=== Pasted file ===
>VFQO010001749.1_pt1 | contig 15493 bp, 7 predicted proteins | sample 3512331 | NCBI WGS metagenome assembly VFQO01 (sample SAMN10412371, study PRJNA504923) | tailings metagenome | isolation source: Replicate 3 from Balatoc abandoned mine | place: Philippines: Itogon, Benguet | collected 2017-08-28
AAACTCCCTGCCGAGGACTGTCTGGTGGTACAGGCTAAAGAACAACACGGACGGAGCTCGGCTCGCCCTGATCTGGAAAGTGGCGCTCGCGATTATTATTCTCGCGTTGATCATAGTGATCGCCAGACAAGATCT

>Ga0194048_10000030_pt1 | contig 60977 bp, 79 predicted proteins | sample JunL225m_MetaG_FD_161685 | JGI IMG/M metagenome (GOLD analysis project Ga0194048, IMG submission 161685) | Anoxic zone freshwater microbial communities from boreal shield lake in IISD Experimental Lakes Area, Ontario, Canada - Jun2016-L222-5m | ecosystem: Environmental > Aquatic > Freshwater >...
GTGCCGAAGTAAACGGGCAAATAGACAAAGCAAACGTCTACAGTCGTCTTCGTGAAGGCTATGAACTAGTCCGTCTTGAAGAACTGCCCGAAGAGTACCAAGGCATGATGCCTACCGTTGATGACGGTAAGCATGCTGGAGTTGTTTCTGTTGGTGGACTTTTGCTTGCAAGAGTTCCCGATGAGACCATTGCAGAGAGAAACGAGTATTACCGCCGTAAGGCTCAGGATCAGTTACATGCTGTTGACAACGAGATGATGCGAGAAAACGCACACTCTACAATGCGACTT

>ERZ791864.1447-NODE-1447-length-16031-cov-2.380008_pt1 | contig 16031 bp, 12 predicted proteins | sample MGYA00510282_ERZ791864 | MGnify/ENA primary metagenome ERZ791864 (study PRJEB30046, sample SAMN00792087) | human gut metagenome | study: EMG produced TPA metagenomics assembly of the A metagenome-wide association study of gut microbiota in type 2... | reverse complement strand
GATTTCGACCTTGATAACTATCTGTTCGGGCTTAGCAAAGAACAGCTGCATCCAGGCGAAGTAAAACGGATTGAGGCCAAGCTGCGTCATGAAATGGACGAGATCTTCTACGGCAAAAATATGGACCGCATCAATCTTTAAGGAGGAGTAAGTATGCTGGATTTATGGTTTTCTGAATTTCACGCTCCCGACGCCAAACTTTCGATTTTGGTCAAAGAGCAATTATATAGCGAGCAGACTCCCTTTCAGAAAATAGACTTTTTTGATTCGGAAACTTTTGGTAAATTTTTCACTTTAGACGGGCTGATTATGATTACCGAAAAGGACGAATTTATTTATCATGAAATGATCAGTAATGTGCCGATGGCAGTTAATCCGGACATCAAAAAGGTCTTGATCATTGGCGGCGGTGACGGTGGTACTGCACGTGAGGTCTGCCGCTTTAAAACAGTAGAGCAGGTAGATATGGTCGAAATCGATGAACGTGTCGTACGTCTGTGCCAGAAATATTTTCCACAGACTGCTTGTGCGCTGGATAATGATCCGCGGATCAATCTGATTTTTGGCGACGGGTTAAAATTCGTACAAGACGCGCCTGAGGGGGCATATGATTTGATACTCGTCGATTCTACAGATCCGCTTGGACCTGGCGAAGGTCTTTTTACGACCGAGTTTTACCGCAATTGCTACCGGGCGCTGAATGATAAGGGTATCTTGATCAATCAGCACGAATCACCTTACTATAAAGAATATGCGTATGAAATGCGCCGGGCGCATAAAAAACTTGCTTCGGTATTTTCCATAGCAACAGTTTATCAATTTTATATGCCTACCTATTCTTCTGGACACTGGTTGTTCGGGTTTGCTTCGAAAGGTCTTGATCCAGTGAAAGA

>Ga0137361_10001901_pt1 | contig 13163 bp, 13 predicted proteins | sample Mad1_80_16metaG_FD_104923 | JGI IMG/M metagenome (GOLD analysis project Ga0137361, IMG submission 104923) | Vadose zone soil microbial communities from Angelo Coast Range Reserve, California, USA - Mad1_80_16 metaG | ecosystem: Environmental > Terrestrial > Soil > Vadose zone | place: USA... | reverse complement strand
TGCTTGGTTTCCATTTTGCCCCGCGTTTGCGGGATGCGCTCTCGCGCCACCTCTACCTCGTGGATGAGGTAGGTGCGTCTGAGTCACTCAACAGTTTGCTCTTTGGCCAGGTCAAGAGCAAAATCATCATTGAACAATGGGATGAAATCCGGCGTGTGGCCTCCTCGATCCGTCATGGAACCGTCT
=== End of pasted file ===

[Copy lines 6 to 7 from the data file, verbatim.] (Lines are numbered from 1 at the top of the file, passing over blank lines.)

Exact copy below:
GATTTCGACCTTGATAACTATCTGTTCGGGCTTAGCAAAGAACAGCTGCATCCAGGCGAAGTAAAACGGATTGAGGCCAAGCTGCGTCATGAAATGGACGAGATCTTCTACGGCAAAAATATGGACCGCATCAATCTTTAAGGAGGAGTAAGTATGCTGGATTTATGGTTTTCTGAATTTCACGCTCCCGACGCCAAACTTTCGATTTTGGTCAAAGAGCAATTATATAGCGAGCAGACTCCCTTTCAGAAAATAGACTTTTTTGATTCGGAAACTTTTGGTAAATTTTTCACTTTAGACGGGCTGATTATGATTACCGAAAAGGACGAATTTATTTATCATGAAATGATCAGTAATGTGCCGATGGCAGTTAATCCGGACATCAAAAAGGTCTTGATCATTGGCGGCGGTGACGGTGGTACTGCACGTGAGGTCTGCCGCTTTAAAACAGTAGAGCAGGTAGATATGGTCGAAATCGATGAACGTGTCGTACGTCTGTGCCAGAAATATTTTCCACAGACTGCTTGTGCGCTGGATAATGATCCGCGGATCAATCTGATTTTTGGCGACGGGTTAAAATTCGTACAAGACGCGCCTGAGGGGGCATATGATTTGATACTCGTCGATTCTACAGATCCGCTTGGACCTGGCGAAGGTCTTTTTACGACCGAGTTTTACCGCAATTGCTACCGGGCGCTGAATGATAAGGGTATCTTGATCAATCAGCACGAATCACCTTACTATAAAGAATATGCGTATGAAATGCGCCGGGCGCATAAAAAACTTGCTTCGGTATTTTCCATAGCAACAGTTTATCAATTTTATATGCCTACCTATTCTTCTGGACACTGGTTGTTCGGGTTTGCTTCGAAAGGTCTTGATCCAGTGAAAGA

>Ga0137361_10001901_pt1 | contig 13163 bp, 13 predicted proteins | sample Mad1_80_16metaG_FD_104923 | JGI IMG/M metagenome (GOLD analysis project Ga0137361, IMG submission 104923) | Vadose zone soil microbial communities from Angelo Coast Range Reserve, California, USA - Mad1_80_16 metaG | ecosystem: Environmental > Terrestrial > Soil > Vadose zone | place: USA... | reverse complement strand